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No time to study to be competent to judge many questions, then no time to believe.

Who among us has not shared posts without fact-checking them? Unfortunately, that doesn't make it right. Almost everything that we encounter online is being presented to us by for-profit algorithms, and by us, post by post, tweet by tweet. That fact, even more than the spread of fake news, can be its own sort of shell game, one that we are pulling on ourselves.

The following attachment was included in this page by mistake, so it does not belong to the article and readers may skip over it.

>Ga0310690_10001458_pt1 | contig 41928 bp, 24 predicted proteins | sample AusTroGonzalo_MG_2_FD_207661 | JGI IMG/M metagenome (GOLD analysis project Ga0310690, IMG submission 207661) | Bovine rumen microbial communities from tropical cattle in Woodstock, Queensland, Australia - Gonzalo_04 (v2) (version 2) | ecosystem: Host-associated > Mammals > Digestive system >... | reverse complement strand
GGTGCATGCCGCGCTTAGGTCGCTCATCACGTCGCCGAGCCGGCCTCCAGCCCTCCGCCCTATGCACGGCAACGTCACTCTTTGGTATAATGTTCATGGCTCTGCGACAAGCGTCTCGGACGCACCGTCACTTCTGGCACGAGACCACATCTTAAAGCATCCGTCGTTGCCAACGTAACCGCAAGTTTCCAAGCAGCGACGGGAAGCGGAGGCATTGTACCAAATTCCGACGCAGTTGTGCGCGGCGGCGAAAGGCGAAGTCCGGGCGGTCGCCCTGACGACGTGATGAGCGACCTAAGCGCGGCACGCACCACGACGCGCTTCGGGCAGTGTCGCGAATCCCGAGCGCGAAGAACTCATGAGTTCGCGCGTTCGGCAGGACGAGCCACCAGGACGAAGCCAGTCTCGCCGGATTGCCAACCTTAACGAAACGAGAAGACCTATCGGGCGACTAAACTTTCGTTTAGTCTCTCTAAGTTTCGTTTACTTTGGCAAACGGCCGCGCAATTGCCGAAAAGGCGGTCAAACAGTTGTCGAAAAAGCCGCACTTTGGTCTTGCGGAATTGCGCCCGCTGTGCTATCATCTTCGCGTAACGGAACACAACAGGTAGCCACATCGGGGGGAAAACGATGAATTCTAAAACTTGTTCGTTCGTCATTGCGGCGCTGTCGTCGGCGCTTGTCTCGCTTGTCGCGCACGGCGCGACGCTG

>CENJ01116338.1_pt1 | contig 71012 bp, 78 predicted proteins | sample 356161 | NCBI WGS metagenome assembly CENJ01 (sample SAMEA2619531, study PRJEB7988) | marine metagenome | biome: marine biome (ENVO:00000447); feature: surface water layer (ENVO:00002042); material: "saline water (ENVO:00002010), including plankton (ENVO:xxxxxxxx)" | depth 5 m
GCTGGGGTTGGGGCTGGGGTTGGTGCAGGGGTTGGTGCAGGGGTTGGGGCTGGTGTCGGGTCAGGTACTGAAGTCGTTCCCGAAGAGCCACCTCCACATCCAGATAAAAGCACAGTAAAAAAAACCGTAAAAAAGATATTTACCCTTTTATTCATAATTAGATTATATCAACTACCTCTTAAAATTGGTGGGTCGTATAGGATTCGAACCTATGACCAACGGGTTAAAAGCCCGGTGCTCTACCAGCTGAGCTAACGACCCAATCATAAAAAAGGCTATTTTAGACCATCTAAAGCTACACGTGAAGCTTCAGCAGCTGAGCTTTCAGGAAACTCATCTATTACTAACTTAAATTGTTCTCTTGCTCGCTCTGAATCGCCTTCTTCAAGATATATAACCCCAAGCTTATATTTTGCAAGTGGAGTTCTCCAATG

As the late-19th-century mathematician W. K. Clifford noted in his famous essay, "The Ethics of Belief," ambivalence about objective evidence is an attitude corrosive of democracy. Clifford ends the essay by imagining someone who has "no time for the long course of study" that would make him competent to judge many questions. Clifford's response is withering: "Then he should have no time to believe."

-- Michael P. Lynch, a professor of philosophy at the University of Connecticut, is the author of the "Internet of Us: Knowing More and Understanding Less in the Age of Big Data." Twitter: @Plural_truth.

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